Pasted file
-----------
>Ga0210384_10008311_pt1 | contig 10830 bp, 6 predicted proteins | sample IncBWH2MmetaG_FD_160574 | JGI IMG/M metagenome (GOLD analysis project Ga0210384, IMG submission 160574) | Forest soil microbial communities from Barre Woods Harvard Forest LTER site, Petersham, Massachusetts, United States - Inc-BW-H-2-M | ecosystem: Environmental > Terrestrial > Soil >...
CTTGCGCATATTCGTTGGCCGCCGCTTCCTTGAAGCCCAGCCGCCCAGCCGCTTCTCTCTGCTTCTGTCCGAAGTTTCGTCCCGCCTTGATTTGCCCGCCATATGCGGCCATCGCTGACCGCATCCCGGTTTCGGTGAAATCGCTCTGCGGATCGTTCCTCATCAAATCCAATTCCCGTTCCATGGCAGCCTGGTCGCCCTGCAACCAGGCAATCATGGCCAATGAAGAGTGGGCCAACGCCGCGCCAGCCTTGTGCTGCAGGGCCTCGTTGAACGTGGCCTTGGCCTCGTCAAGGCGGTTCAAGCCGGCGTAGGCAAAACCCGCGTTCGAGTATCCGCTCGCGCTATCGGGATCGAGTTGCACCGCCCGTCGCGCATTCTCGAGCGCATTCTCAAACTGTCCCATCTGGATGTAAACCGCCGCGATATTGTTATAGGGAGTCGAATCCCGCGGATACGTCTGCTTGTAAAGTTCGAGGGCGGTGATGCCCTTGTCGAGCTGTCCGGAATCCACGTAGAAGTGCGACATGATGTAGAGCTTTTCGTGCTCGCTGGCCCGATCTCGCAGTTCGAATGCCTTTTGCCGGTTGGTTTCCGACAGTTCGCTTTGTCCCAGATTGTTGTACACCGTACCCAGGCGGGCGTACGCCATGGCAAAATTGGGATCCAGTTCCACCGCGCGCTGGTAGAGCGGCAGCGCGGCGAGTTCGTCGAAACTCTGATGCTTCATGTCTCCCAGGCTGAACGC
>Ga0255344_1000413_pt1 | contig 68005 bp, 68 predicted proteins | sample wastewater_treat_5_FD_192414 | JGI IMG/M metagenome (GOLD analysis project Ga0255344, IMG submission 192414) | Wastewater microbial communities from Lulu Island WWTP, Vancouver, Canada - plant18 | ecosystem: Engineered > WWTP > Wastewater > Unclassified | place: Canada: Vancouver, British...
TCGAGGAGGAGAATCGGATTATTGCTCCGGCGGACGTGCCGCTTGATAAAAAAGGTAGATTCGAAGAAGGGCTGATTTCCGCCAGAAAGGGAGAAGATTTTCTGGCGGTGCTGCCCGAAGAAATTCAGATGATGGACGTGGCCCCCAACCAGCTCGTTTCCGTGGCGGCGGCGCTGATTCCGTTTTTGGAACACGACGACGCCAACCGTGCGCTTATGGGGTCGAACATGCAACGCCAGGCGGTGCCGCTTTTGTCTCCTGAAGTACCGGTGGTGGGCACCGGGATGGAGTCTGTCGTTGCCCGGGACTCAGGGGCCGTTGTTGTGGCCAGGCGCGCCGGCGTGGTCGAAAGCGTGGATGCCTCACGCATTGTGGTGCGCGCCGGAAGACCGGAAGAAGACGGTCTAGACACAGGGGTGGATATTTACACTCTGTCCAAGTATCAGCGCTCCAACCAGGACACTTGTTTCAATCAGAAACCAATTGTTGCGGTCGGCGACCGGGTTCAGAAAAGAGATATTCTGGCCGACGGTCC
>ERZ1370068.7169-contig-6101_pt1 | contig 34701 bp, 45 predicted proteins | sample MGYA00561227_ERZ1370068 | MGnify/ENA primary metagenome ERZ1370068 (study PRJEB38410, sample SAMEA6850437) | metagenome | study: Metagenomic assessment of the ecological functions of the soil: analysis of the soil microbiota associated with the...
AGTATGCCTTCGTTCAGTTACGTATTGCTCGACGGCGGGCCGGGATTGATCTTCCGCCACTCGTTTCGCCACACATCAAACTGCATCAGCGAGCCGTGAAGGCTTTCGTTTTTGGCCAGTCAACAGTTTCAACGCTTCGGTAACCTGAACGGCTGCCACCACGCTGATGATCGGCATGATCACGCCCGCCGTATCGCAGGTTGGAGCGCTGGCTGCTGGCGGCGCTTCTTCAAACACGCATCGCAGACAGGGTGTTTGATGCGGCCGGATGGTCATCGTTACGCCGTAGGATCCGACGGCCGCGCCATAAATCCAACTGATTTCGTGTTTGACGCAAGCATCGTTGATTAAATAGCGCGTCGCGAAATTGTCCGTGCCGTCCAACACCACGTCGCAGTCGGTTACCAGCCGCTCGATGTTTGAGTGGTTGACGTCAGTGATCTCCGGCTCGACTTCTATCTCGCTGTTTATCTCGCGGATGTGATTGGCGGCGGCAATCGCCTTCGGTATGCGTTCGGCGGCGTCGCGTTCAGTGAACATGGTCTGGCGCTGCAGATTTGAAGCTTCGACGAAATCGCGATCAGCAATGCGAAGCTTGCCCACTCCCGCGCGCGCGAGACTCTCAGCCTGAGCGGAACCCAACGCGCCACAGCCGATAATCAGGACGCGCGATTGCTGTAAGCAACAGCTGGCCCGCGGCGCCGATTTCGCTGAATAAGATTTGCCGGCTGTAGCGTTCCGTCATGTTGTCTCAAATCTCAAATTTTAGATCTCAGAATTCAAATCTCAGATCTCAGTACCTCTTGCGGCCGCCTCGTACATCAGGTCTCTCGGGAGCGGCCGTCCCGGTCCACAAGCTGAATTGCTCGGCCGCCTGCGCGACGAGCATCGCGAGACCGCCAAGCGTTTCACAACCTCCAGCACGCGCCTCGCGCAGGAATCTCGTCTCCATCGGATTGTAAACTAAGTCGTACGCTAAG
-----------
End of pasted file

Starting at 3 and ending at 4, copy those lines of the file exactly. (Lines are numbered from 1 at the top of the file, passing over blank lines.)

>Ga0255344_1000413_pt1 | contig 68005 bp, 68 predicted proteins | sample wastewater_treat_5_FD_192414 | JGI IMG/M metagenome (GOLD analysis project Ga0255344, IMG submission 192414) | Wastewater microbial communities from Lulu Island WWTP, Vancouver, Canada - plant18 | ecosystem: Engineered > WWTP > Wastewater > Unclassified | place: Canada: Vancouver, British...
TCGAGGAGGAGAATCGGATTATTGCTCCGGCGGACGTGCCGCTTGATAAAAAAGGTAGATTCGAAGAAGGGCTGATTTCCGCCAGAAAGGGAGAAGATTTTCTGGCGGTGCTGCCCGAAGAAATTCAGATGATGGACGTGGCCCCCAACCAGCTCGTTTCCGTGGCGGCGGCGCTGATTCCGTTTTTGGAACACGACGACGCCAACCGTGCGCTTATGGGGTCGAACATGCAACGCCAGGCGGTGCCGCTTTTGTCTCCTGAAGTACCGGTGGTGGGCACCGGGATGGAGTCTGTCGTTGCCCGGGACTCAGGGGCCGTTGTTGTGGCCAGGCGCGCCGGCGTGGTCGAAAGCGTGGATGCCTCACGCATTGTGGTGCGCGCCGGAAGACCGGAAGAAGACGGTCTAGACACAGGGGTGGATATTTACACTCTGTCCAAGTATCAGCGCTCCAACCAGGACACTTGTTTCAATCAGAAACCAATTGTTGCGGTCGGCGACCGGGTTCAGAAAAGAGATATTCTGGCCGACGGTCC